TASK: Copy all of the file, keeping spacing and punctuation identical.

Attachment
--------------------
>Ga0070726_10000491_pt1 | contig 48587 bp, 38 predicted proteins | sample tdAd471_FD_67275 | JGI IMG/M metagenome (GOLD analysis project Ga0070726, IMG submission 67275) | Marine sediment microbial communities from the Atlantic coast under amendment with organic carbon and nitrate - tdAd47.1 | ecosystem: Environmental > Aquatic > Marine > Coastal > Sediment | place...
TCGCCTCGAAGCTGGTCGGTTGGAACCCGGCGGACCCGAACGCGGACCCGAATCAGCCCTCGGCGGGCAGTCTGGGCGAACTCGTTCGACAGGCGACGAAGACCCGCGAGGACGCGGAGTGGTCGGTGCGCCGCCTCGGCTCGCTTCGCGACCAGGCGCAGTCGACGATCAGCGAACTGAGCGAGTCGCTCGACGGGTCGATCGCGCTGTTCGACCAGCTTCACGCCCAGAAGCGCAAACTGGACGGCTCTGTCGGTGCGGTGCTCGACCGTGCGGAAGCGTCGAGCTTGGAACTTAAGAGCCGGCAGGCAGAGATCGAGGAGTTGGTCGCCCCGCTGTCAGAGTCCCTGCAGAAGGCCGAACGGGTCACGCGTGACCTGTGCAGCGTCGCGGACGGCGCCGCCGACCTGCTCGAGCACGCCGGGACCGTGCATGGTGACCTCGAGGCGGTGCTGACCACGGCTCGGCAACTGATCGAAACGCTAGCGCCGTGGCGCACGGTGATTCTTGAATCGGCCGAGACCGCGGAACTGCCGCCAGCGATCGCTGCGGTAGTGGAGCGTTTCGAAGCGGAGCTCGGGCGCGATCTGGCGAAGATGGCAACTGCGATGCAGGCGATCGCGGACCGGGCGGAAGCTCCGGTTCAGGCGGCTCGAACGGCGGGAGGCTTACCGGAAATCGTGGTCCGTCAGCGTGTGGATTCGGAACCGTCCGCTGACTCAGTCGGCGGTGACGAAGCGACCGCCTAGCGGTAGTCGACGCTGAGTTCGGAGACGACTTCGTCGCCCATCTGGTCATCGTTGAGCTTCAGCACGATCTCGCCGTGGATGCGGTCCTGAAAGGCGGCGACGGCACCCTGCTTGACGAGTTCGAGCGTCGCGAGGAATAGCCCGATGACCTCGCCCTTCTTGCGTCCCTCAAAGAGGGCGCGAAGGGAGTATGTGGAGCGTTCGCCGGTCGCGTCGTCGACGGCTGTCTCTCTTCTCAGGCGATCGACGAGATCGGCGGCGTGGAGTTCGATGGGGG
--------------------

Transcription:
>Ga0070726_10000491_pt1 | contig 48587 bp, 38 predicted proteins | sample tdAd471_FD_67275 | JGI IMG/M metagenome (GOLD analysis project Ga0070726, IMG submission 67275) | Marine sediment microbial communities from the Atlantic coast under amendment with organic carbon and nitrate - tdAd47.1 | ecosystem: Environmental > Aquatic > Marine > Coastal > Sediment | place...
TCGCCTCGAAGCTGGTCGGTTGGAACCCGGCGGACCCGAACGCGGACCCGAATCAGCCCTCGGCGGGCAGTCTGGGCGAACTCGTTCGACAGGCGACGAAGACCCGCGAGGACGCGGAGTGGTCGGTGCGCCGCCTCGGCTCGCTTCGCGACCAGGCGCAGTCGACGATCAGCGAACTGAGCGAGTCGCTCGACGGGTCGATCGCGCTGTTCGACCAGCTTCACGCCCAGAAGCGCAAACTGGACGGCTCTGTCGGTGCGGTGCTCGACCGTGCGGAAGCGTCGAGCTTGGAACTTAAGAGCCGGCAGGCAGAGATCGAGGAGTTGGTCGCCCCGCTGTCAGAGTCCCTGCAGAAGGCCGAACGGGTCACGCGTGACCTGTGCAGCGTCGCGGACGGCGCCGCCGACCTGCTCGAGCACGCCGGGACCGTGCATGGTGACCTCGAGGCGGTGCTGACCACGGCTCGGCAACTGATCGAAACGCTAGCGCCGTGGCGCACGGTGATTCTTGAATCGGCCGAGACCGCGGAACTGCCGCCAGCGATCGCTGCGGTAGTGGAGCGTTTCGAAGCGGAGCTCGGGCGCGATCTGGCGAAGATGGCAACTGCGATGCAGGCGATCGCGGACCGGGCGGAAGCTCCGGTTCAGGCGGCTCGAACGGCGGGAGGCTTACCGGAAATCGTGGTCCGTCAGCGTGTGGATTCGGAACCGTCCGCTGACTCAGTCGGCGGTGACGAAGCGACCGCCTAGCGGTAGTCGACGCTGAGTTCGGAGACGACTTCGTCGCCCATCTGGTCATCGTTGAGCTTCAGCACGATCTCGCCGTGGATGCGGTCCTGAAAGGCGGCGACGGCACCCTGCTTGACGAGTTCGAGCGTCGCGAGGAATAGCCCGATGACCTCGCCCTTCTTGCGTCCCTCAAAGAGGGCGCGAAGGGAGTATGTGGAGCGTTCGCCGGTCGCGTCGTCGACGGCTGTCTCTCTTCTCAGGCGATCGACGAGATCGGCGGCGTGGAGTTCGATGGGGG